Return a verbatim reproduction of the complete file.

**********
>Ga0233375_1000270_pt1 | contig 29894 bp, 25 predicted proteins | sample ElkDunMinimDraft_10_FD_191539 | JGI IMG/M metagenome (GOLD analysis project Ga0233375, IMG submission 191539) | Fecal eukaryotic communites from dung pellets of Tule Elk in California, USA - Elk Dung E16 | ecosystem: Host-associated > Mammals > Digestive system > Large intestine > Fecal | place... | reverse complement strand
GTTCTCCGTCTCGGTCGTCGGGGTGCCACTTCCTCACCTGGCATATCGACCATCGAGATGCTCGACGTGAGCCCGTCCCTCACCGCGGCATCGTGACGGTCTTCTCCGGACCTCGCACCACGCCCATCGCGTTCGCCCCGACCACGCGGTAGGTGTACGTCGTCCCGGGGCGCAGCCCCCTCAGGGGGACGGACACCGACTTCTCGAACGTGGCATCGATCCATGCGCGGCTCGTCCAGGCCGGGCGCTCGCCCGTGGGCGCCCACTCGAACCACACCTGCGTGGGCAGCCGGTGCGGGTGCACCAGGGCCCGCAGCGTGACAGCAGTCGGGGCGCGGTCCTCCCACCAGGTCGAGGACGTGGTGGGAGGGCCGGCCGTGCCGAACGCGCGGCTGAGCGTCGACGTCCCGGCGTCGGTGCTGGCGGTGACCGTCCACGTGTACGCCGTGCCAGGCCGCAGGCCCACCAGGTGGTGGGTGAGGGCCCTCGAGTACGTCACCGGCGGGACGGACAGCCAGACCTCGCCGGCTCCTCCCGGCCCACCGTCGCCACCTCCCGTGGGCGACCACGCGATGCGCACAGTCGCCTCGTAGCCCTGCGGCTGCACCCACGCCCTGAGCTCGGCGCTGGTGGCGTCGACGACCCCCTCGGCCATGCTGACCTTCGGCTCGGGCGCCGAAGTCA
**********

>Ga0233375_1000270_pt1 | contig 29894 bp, 25 predicted proteins | sample ElkDunMinimDraft_10_FD_191539 | JGI IMG/M metagenome (GOLD analysis project Ga0233375, IMG submission 191539) | Fecal eukaryotic communites from dung pellets of Tule Elk in California, USA - Elk Dung E16 | ecosystem: Host-associated > Mammals > Digestive system > Large intestine > Fecal | place... | reverse complement strand
GTTCTCCGTCTCGGTCGTCGGGGTGCCACTTCCTCACCTGGCATATCGACCATCGAGATGCTCGACGTGAGCCCGTCCCTCACCGCGGCATCGTGACGGTCTTCTCCGGACCTCGCACCACGCCCATCGCGTTCGCCCCGACCACGCGGTAGGTGTACGTCGTCCCGGGGCGCAGCCCCCTCAGGGGGACGGACACCGACTTCTCGAACGTGGCATCGATCCATGCGCGGCTCGTCCAGGCCGGGCGCTCGCCCGTGGGCGCCCACTCGAACCACACCTGCGTGGGCAGCCGGTGCGGGTGCACCAGGGCCCGCAGCGTGACAGCAGTCGGGGCGCGGTCCTCCCACCAGGTCGAGGACGTGGTGGGAGGGCCGGCCGTGCCGAACGCGCGGCTGAGCGTCGACGTCCCGGCGTCGGTGCTGGCGGTGACCGTCCACGTGTACGCCGTGCCAGGCCGCAGGCCCACCAGGTGGTGGGTGAGGGCCCTCGAGTACGTCACCGGCGGGACGGACAGCCAGACCTCGCCGGCTCCTCCCGGCCCACCGTCGCCACCTCCCGTGGGCGACCACGCGATGCGCACAGTCGCCTCGTAGCCCTGCGGCTGCACCCACGCCCTGAGCTCGGCGCTGGTGGCGTCGACGACCCCCTCGGCCATGCTGACCTTCGGCTCGGGCGCCGAAGTCA